Birds of America sets £7m sales record at Sotheby's
- 8 December 2010
- From the section Entertainment & Arts
A rare copy of John James Audubon's Birds of America, billed as the world's most expensive book, has sold for more than £7m at auction.
The copy, which comes from the collection of Lord Hesketh, had been expected to fetch up to £6m.
Only 119 complete copies of the 19th-Century book are known to exist, and 108 are owned by museums and libraries.
A separate edition of the book on ornithology sold for a record-breaking price of $8.8m (£5.7m) a decade ago.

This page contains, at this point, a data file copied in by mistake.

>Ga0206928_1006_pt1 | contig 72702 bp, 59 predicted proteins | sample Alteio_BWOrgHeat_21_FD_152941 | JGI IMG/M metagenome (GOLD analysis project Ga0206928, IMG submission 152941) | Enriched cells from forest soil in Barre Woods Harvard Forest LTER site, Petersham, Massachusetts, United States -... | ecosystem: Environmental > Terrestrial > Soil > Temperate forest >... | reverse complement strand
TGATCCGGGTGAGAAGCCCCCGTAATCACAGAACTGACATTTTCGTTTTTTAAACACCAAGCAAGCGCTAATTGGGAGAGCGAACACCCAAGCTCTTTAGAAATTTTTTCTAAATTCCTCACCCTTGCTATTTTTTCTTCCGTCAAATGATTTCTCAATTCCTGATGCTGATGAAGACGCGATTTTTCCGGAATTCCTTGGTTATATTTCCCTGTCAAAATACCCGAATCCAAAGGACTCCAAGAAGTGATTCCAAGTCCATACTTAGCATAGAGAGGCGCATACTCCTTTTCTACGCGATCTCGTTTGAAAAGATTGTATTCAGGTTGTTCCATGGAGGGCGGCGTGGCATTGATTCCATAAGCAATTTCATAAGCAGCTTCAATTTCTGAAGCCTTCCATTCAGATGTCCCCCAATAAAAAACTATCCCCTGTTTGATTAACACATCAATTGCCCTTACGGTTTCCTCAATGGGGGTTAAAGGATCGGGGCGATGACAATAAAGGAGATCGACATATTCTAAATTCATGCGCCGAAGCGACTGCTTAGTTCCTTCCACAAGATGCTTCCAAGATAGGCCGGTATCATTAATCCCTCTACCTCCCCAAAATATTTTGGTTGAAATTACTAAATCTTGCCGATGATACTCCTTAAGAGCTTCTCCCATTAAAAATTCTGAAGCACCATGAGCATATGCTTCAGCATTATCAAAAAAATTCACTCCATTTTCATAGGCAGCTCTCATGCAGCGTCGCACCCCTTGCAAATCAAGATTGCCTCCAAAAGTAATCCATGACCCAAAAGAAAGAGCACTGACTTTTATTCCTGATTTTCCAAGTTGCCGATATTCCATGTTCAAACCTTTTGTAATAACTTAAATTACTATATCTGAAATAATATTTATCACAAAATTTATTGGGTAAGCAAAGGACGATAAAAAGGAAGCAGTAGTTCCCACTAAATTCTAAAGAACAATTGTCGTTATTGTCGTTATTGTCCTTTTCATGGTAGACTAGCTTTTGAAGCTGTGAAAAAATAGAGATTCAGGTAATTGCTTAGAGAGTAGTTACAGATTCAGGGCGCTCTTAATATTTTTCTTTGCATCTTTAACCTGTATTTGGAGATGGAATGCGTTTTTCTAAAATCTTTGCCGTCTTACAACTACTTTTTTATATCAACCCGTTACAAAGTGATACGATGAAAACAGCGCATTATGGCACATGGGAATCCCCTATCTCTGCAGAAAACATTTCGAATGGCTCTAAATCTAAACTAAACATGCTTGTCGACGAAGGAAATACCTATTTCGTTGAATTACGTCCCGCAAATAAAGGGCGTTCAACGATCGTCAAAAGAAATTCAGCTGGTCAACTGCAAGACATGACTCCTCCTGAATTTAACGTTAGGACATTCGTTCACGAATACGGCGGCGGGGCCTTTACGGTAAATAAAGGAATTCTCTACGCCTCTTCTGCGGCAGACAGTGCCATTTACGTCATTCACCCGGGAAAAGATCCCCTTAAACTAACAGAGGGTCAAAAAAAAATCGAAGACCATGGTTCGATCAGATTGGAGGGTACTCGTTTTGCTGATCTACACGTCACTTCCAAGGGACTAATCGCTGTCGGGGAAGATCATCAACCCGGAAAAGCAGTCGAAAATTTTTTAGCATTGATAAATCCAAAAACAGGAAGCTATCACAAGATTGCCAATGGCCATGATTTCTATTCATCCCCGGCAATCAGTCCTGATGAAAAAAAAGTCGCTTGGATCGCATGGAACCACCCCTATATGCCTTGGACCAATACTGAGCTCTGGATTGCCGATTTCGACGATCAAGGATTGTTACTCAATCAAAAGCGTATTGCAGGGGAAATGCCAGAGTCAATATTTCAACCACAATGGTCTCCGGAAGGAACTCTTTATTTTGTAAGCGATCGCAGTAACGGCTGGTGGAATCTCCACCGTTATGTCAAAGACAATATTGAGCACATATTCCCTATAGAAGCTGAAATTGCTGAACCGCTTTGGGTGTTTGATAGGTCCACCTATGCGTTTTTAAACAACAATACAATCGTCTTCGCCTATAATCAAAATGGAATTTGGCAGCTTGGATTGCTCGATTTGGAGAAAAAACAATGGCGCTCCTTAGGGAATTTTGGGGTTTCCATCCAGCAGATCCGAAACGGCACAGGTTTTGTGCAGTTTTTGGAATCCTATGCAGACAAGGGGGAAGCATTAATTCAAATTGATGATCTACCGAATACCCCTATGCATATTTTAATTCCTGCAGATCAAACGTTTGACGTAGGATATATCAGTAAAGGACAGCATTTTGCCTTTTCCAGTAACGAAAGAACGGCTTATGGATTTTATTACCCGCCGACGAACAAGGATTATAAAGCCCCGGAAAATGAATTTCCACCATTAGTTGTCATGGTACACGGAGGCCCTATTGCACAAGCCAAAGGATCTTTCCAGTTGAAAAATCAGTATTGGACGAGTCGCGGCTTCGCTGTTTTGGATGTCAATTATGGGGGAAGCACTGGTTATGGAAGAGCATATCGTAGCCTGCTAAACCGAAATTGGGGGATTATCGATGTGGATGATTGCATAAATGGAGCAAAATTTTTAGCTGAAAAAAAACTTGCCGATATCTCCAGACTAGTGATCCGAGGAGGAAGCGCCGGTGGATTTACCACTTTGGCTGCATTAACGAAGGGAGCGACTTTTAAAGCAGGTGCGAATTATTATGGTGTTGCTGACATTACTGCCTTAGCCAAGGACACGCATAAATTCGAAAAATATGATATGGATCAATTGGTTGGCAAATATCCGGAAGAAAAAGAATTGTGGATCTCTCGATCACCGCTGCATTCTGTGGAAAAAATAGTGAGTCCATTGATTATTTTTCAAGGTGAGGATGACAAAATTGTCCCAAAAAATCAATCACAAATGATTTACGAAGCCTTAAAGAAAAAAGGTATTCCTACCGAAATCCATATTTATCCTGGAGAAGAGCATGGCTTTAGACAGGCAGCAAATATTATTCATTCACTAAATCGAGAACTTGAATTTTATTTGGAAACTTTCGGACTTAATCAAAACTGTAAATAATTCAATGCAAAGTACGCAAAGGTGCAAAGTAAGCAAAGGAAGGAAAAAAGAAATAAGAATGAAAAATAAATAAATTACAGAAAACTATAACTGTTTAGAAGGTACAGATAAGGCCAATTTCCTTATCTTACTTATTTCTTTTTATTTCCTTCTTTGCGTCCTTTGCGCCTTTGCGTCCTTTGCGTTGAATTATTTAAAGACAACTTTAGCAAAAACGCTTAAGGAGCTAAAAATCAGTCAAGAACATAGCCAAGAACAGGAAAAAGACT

It contains 1,000 life-sized illustrations of almost 500 breeds and took wildlife artist John James Audubon 12 years to complete.
He did so by travelling across America, shooting the birds and then hanging them on bits of wire to paint them.
The artist then went to Britain to print the volumes and targeted the rich to buy copies.
London dealer Michael Tollemache, who bought the copy at the Sotheby's auction, said the book was "priceless".
Lord Hesketh's collection also included a rare copy of Shakespeare's First Folio, which Sotheby's said was "the most important book in all of English Literature".
Of the 750 that were probably printed, only 219 are known to exist today.
The copy, which dates back to 1827 and has three pages missing, sold for £1.5m.
It is one of only three textually complete copies to exist in private hands in a comparably early binding.